When it comes to the way in which schools take care of the needs of their student-athletes, one of the arguments made in the past is that NCAA rules have prevented them from doing all they can. With the NCAA granting the ACC, Big 12, Big Ten, Pac-12 and SEC autonomy during the summer, those schools had more leeway to do the things they felt necessary to ensure that scholarship athletes would get the things they needed to ensure that their experience would be a positive one.
A few schools have made strides, offering athletes four-year scholarships as opposed to the traditional “one-year renewable” scholarship, which would make it easier for a coach to rid themselves of a player who wasn’t as productive as expected. Some have also taken the step of guaranteeing that athletes who left school without their degree would get the financial help needed to finish up should they want to return.
Thursday afternoon South Carolina unveiled its “Gamecock Student-Athlete Promise: A Championship Experience,” which is designed to ensure that athletes are receiving full value from their scholarships in multiple areas.
“Intercollegiate athletics prepares our student-athletes for life after graduation,” South Carolina AD Ray Tanner said in the release. “We are committed to supporting them during their time at South Carolina. This document details the variety of commitments and services we provide to assist them in meeting their goals here.”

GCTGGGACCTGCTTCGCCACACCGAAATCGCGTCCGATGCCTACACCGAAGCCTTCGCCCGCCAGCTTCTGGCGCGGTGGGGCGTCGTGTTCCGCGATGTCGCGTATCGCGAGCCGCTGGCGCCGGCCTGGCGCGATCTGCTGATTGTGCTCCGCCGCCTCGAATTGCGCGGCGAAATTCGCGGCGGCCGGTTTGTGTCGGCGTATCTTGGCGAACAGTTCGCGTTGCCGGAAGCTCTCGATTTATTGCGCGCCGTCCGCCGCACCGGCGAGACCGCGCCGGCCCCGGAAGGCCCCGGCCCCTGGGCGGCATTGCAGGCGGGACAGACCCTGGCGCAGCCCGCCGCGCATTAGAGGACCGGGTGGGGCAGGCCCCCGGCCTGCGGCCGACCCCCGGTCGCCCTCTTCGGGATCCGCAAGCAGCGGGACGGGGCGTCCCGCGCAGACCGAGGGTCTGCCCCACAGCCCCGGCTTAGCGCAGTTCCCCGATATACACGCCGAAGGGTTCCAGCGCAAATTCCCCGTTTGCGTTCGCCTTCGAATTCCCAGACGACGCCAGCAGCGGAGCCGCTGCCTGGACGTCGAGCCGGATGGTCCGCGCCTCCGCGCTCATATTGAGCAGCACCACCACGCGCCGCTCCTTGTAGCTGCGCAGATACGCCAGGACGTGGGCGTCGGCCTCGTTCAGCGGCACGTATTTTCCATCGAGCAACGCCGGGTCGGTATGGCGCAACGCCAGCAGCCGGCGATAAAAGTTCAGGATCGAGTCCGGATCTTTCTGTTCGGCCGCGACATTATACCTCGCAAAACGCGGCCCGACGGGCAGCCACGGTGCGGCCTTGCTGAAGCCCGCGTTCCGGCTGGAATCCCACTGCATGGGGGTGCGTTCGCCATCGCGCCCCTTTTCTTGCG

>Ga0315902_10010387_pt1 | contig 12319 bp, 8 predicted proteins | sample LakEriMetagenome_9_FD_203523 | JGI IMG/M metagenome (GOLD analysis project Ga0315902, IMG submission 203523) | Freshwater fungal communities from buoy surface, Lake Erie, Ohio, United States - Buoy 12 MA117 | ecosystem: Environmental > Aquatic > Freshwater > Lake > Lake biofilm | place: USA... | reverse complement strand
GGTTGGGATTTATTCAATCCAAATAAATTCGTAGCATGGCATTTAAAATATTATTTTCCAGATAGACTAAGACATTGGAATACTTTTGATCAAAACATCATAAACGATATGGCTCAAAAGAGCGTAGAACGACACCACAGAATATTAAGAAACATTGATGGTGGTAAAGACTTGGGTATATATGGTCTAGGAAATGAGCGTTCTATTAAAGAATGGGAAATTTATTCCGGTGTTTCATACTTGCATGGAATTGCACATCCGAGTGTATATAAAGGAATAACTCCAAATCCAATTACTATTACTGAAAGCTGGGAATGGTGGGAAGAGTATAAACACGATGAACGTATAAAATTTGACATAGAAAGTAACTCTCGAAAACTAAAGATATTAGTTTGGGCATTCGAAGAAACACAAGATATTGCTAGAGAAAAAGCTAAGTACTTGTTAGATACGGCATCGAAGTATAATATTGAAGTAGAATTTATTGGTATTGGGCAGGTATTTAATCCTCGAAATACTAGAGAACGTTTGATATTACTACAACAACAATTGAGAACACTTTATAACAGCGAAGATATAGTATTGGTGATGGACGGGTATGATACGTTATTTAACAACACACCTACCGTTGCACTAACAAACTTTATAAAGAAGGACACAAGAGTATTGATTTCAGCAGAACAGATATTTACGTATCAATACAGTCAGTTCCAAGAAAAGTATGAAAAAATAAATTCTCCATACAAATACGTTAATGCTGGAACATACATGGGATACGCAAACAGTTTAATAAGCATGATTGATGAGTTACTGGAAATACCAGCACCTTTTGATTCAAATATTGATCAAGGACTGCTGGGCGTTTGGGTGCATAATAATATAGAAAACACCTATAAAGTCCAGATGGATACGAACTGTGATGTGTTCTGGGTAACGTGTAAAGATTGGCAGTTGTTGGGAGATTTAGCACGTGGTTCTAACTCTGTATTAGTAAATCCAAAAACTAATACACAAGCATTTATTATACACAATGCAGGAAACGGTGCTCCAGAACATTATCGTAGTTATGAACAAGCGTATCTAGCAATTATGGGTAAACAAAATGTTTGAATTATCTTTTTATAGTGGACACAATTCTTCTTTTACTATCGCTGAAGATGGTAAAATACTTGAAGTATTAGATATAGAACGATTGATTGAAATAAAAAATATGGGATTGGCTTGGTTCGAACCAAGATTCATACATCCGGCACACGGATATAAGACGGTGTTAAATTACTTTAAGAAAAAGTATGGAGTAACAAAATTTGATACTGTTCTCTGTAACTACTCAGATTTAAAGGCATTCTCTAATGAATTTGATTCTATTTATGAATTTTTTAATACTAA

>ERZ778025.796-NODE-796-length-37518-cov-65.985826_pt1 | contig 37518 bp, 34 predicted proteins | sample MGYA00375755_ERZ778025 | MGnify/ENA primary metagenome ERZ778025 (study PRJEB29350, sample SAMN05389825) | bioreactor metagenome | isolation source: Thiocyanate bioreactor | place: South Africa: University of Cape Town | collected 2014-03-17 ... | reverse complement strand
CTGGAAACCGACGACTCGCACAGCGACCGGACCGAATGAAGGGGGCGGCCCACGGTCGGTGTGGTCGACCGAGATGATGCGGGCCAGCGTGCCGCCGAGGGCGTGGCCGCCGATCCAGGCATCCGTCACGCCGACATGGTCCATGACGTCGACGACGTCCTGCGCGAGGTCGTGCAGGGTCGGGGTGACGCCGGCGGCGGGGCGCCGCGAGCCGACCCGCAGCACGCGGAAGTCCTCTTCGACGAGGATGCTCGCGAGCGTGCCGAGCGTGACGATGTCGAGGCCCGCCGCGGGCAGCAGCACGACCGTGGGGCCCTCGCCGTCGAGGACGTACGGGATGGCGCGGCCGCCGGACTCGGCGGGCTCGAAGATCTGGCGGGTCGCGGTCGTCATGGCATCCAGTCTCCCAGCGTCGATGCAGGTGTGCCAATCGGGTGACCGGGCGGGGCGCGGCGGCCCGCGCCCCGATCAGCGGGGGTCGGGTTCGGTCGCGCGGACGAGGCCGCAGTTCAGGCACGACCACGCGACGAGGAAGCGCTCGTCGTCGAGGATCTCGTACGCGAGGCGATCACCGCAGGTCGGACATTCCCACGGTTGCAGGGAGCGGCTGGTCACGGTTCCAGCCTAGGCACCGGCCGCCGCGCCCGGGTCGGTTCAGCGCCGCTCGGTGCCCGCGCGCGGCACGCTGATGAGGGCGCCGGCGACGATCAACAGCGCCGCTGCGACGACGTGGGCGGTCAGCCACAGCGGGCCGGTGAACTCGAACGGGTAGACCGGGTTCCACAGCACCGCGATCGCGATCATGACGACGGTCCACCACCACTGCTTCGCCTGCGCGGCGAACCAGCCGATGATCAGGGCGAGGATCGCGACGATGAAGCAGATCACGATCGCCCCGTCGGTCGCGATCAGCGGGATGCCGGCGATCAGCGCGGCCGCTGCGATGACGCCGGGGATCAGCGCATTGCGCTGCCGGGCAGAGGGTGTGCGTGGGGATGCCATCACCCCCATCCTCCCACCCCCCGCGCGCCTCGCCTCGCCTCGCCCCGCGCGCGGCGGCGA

Through these new measures not only will athletes in “head-count sports” (which are football, men’s and women’s basketball, women’s tennis, women’s gymnastics and women’s volleyball per NCAA designation) receive a four-year scholarship, but the grant-in-aid will also meet the full cost of attendance once the school is allowed to do that by the NCAA. A program for athletes returning to school to complete their degree has already been in place at South Carolina, and on Thursday the school also announced plans for supporting its athletes with regards to finding jobs once they leave school as well.
Hopefully more schools can take similar steps to help their athletes leave campus not just with memories of their times on the fields of play, but also with the tools needed to excel in areas outside of sports.